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The Lead Sheet: Top 5 Jazz Stories This Week

Trumpeter Ted Curson, depicted here on the cover of his album Urge, died last Sunday morning. i i

Trumpeter Ted Curson, depicted here on the cover of his album Urge, died last Sunday morning. Fontana Records hide caption

itoggle caption Fontana Records
Trumpeter Ted Curson, depicted here on the cover of his album Urge, died last Sunday morning.

Trumpeter Ted Curson, depicted here on the cover of his album Urge, died last Sunday morning.

Fontana Records

Autumn Leaves edition.

  • RIP Uncle Ted: The trumpeter Ted Curson died last weekend, the New York Times has confirmed. Curson is remembered for his brief association with Charles Mingus, but also carved out a long-lasting career as a composer/bandleader in his own right. In 1964, after the passing of Eric Dolphy, he made an album called Tears for Dolphy, one of his best — we consider his life (and music) now in memoriam. Here's an October 2006 story on where he was at age 71. [JazzTimes: Ted Curson: More Than A Survivor]
  • Cecile McLorin Salvant: At the 2010 Monk Competition, a 21-year-old Cecile McLorin Salvant, only a few years into studying jazz singing, took home the first prize with a confident display that involved no scatting and a lot of gumption. A few years later — still very new to jazz singing — she has returned to the U.S. and is preparing to release her debut album. Ben Ratliff heard her recently and tracked her down for a conversation which touches on her provocative repertoire, her "outsider" stance on blackness in America and how new she is to it all. I'm ready for this record. [The New York Times: A Young Vocalist Tweaks Expectations]
  • Modern Jazz History: In the early 1990s, a group of young musicians coalesced in Greenwich Village, Manhattan, to organize around promoting original compositions. It was a different scene then, where the false dichotomy of "uptown" and "downtown" scenes allowed little space for their middle ground, and they worked hard at booking shows, making (pre-Internet) newsletters and generally raising awareness that they existed. The Jazz Composers Collective is now defunct, but you know some of its members as bassist Ben Allison, or pianist Frank Kimbrough, or saxophonist Ted Nash. A reunion festival hits this week in New York, and Time Out New York has a nice piece; the Wall Street Journal does too but it's behind a paywall. Or, our friends at The Checkout had them into the studio to talk and play. [WBGO's The Checkout: Jazz Composers Collective Studio Session]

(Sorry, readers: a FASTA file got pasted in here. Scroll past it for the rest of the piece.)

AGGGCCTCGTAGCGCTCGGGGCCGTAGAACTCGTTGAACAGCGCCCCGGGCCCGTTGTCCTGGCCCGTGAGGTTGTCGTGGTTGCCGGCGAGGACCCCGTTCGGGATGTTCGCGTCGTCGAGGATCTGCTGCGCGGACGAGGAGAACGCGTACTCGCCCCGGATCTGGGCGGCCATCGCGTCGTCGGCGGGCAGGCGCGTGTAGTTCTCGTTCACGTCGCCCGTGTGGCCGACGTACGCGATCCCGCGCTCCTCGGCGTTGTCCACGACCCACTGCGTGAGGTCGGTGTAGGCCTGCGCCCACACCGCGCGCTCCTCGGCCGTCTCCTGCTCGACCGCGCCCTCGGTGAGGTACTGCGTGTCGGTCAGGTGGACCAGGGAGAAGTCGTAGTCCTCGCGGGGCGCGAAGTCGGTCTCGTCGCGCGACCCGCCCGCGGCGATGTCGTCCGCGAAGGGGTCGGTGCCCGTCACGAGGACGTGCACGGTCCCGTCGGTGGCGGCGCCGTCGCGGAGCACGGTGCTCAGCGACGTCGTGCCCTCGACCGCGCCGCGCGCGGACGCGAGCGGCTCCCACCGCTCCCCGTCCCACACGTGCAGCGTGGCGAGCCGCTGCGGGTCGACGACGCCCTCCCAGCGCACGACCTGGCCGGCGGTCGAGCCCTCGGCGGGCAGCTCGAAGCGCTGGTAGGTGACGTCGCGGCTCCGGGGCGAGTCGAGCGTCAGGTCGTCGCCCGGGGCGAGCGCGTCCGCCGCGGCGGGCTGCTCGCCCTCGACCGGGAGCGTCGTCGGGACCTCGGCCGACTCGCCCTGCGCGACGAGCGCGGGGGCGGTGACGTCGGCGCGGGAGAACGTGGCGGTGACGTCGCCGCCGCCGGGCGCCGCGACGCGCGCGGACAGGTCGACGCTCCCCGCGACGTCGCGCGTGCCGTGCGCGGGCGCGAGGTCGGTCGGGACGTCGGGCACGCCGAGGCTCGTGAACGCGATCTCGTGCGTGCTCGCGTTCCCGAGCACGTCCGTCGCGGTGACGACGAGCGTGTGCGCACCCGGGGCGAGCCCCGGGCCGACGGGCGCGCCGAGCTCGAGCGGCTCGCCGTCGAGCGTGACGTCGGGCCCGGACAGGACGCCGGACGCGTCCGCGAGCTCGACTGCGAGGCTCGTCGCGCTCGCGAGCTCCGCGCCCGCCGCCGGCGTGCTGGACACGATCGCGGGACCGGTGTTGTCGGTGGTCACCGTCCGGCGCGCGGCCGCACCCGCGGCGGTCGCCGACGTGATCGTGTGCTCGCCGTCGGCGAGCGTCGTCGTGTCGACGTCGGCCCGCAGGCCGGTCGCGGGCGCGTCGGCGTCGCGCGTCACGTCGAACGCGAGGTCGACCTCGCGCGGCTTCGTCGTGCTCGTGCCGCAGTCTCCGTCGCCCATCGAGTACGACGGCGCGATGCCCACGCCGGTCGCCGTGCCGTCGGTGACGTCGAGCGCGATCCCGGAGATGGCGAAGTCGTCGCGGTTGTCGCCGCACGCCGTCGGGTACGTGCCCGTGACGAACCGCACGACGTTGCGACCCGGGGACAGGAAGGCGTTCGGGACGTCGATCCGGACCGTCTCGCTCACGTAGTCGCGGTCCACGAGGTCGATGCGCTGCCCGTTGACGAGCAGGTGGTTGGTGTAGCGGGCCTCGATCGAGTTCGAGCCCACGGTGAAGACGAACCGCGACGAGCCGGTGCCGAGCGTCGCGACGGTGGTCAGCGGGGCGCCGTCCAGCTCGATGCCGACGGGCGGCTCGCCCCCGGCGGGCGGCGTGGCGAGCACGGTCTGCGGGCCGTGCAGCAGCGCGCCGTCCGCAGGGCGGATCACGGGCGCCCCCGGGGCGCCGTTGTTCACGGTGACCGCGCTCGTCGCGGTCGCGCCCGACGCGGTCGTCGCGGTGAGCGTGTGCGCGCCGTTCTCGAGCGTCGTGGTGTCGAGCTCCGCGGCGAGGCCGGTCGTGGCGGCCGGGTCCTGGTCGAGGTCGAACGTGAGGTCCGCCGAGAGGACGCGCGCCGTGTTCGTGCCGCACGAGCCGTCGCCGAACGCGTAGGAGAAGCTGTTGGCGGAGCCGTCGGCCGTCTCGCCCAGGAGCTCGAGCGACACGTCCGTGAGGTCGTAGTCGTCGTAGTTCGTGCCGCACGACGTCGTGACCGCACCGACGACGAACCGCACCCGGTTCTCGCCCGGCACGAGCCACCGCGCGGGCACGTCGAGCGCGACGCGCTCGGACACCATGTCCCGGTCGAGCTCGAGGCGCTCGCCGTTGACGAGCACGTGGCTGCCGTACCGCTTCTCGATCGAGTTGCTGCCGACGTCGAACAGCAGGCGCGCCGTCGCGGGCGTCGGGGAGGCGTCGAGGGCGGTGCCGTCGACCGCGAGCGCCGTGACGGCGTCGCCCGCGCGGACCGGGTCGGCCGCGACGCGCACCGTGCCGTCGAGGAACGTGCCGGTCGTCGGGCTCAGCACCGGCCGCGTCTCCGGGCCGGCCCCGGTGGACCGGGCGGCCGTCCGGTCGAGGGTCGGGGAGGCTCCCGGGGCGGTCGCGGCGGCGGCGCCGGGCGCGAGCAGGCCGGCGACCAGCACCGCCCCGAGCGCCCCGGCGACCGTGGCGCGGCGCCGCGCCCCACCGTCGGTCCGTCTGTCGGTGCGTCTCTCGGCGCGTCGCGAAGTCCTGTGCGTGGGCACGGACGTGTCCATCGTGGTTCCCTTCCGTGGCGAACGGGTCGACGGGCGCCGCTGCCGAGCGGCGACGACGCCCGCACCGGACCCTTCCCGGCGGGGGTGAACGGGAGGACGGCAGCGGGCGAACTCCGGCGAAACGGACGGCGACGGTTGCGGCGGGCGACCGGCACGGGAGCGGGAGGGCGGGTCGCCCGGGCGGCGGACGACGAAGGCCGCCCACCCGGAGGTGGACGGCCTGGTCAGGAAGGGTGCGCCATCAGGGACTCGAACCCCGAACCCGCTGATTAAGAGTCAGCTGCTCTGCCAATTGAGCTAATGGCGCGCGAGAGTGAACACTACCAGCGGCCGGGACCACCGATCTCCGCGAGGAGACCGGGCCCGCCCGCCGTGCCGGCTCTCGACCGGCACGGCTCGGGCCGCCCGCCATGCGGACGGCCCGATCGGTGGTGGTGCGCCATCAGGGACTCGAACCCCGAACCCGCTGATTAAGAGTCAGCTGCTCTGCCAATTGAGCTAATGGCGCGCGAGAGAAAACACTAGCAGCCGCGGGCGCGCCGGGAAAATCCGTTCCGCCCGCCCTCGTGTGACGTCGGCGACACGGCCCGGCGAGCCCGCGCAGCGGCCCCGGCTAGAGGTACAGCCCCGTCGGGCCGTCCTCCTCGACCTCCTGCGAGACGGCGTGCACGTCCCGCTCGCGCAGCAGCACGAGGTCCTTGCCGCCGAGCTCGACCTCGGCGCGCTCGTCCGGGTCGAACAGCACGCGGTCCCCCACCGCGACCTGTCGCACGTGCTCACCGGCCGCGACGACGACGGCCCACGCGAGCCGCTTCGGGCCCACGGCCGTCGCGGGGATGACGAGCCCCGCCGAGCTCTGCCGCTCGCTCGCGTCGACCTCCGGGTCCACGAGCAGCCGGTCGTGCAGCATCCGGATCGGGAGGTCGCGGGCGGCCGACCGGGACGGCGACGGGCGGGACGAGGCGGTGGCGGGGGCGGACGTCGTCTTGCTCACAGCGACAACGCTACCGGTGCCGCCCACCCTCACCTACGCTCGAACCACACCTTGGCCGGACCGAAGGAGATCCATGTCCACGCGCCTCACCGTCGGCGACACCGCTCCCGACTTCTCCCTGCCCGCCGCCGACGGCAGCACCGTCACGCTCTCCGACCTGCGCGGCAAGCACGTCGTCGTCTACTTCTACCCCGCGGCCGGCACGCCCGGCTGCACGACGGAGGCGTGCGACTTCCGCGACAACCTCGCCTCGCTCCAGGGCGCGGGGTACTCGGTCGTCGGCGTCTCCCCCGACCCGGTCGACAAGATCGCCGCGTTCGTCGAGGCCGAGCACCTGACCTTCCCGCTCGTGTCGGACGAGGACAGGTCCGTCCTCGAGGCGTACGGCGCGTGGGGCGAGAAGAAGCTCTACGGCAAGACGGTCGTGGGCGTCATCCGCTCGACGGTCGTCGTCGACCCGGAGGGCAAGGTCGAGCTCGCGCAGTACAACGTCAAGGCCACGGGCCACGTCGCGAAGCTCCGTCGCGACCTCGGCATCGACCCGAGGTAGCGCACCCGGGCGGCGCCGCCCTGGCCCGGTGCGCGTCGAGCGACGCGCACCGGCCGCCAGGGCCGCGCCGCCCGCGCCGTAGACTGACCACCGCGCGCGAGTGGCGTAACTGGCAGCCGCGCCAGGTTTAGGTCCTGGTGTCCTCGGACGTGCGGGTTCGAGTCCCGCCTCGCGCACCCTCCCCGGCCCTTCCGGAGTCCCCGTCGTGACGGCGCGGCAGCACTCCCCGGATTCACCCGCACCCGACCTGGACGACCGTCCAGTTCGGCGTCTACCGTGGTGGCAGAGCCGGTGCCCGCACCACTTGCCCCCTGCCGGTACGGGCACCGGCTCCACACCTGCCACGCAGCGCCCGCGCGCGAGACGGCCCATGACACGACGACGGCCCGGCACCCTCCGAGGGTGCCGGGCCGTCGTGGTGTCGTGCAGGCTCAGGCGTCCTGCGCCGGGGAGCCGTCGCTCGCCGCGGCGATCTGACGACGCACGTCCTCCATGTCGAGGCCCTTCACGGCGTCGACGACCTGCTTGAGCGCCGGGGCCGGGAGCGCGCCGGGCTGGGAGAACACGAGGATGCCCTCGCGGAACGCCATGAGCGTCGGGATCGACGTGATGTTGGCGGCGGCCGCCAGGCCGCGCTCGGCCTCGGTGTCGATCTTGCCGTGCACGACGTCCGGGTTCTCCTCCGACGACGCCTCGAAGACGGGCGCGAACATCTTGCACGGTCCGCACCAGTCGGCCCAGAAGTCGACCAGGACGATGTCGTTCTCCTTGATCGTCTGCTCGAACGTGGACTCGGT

• Eye Of The Hurricane: Hurricane Sandy hit downtown New York City hard, flooding parts of lower Manhattan, swamping the subways and knocking out utilities for nearly a week. That happens to be where many of the city's big jazz clubs are too, which form the "core infrastructure of jazz in New York." Nate Chinen surveyed the road to reopening and the city's sense of "uh, is it OK to see music again?" [The New York Times: Back in the Groove After the Storm]
  • Miles Davis, 1985: Miles Davis was always a candid interview subject. As unearthed by The Guardian and the archive Rock's Backpages, he certainly was in 1985 — around the time of You're Under Arrest — when he spoke to an NME writer for a career-spanning talk. Highlights include: opinions on a young Wynton Marsalis, modern standards, the "greediness" of Bird and Coltrane (he gives an alternate explanation of Charlie Parker's nickname) and clothing choices. This is a fun one. [The Guardian: From Rock's Backpages: Miles Davis]

More Stories

  • Another candid Branford Marsalis interview, this time from JazzTimes. Special online extended cut. He even talks about this article (I think) on A Blog Supreme. Nicholas Payton had some words in response.
  • Sonny Rollins on meeting Charlie Parker, as interviewed by Branford Marsalis.
  • A touching story about 94-year-old Bebo Valdes and Chico and Rita, the acclaimed animated film based loosely on his career.
  • Interview with Mat Domber, late proprietor of Arbors Records, a largely traditional jazz label. Among other things, it goes into why the trad jazz scene today is often largely white, on and off stage.
  • A writeup of a panel discussion at Harvard which brought together WGBH's esteemed jazz DJs and other folks on the state of the music.
  • Harrison Bankhead, a bassist in Chicago, released a nice debut album in 2010. He's 57. Here's a short profile from Michael Jackson.
  • Pittsburgh Steelers radio announcer is also a jazz DJ in town.
  • Olu Dara in a commercial for The Gap. That's the headline for jazz people anyway.

Elsewhere at NPR Music:

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